US Supreme Court to Review Department of Justice Dismissal Authority

Cooley Alert
July 5, 2022

On June 21, 2022, the Supreme Court agreed to review a US Court of Appeals for the Third Circuit decision holding that the federal government’s ability to dismiss False Claims Act (FCA) lawsuits is controlled by Federal Rule of Civil Procedure 41, rather than being foreclosed by the government’s decision not to intervene. Rule 41 provides that a court may grant a plaintiff’s request to dismiss a case “on terms that the court considers proper.”1 The Supreme Court’s decision to review this case signals an interest in potentially resolving a decades-long split over the scope of the government’s authority to dismiss FCA cases, and the applicable legal standard.

The FCA allows private actors to sue individuals or entities for submitting false or fraudulent claims to the government. A plaintiff – known as a relator – must file suit under seal and provide notice to the Department of Justice (DOJ), which can investigate and determine whether to intervene and pursue the litigation itself. If the government decides to pursue the litigation, the relator still retains some rights to continue as a party to the action, but cannot prevent the government from later dismissing the action, as long as the relator receives notice and the opportunity for a hearing.2 If the government declines to intervene, the relator can still pursue a civil suit against the defendant and share any recovery with the United States.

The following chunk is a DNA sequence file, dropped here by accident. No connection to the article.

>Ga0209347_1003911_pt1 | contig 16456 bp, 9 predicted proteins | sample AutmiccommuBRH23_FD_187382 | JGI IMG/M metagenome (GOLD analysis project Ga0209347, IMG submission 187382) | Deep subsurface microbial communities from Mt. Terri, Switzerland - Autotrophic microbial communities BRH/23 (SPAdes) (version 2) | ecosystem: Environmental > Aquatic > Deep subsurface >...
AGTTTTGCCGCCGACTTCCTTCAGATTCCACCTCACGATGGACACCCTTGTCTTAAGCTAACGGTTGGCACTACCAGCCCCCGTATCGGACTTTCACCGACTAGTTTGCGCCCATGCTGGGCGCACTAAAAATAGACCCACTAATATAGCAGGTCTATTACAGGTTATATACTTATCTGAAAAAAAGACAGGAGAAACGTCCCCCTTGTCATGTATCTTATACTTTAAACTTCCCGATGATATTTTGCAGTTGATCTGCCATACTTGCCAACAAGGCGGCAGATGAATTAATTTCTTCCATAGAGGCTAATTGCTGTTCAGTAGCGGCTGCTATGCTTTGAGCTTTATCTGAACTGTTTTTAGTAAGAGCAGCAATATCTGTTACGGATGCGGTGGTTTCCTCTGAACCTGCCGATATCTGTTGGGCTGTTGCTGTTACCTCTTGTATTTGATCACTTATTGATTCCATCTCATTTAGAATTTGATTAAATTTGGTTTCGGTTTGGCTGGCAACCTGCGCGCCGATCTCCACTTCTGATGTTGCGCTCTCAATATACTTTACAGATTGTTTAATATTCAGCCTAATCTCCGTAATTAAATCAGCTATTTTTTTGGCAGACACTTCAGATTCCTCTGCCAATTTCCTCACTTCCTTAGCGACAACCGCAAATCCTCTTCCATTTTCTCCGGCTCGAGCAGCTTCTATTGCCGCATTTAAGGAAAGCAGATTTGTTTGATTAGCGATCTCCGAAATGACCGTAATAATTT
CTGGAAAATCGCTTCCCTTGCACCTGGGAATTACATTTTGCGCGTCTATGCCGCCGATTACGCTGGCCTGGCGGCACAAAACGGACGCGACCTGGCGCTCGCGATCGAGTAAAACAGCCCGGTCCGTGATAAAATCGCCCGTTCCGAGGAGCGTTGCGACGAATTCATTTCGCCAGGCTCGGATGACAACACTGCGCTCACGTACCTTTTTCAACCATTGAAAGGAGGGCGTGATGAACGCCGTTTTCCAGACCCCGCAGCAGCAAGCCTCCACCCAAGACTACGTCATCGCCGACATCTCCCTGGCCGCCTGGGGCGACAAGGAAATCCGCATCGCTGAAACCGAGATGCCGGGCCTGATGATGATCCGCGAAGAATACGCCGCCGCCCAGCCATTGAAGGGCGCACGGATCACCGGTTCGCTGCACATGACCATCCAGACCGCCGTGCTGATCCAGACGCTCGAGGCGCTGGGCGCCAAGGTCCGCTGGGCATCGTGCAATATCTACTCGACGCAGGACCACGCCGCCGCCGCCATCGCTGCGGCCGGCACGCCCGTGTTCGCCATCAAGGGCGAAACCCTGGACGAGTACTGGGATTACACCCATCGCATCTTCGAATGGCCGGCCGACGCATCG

The key issue in the Third Circuit was whether the government has any authority to dismiss an FCA suit after initially declining to intervene. Polansky v. Exec. Health Res., 17 F.4th 376, 393 (3d Cir. 2021), involved a qui tam suit filed in 2012 by a former employee of Executive Health Resources, alleging the company was falsely certifying that inpatient hospital admissions were medically necessary in order to obtain higher reimbursement rates. The DOJ investigated and declined to intervene. Seven years after the suit was filed, as the parties were preparing for summary judgment, the government moved to dismiss the case in district court. The dismissal was granted and later affirmed by the Third Circuit, which ruled that although the government must intervene before seeking to dismiss, its motion to dismiss was effectively a combined motion to intervene and dismiss. The court rejected Polansky’s argument that the government lost its right to seek dismissal because it declined to intervene. Following the reasoning of the Seventh Circuit, the Third Circuit held that the government’s request for dismissal was governed by Federal Rule 41(a). That is, when the litigation has progressed beyond the filing of an answer, the action “may be dismissed at the plaintiff’s request only by court order, on terms that the court considers proper.”3 In practice, that is a relatively low threshold to dismissal.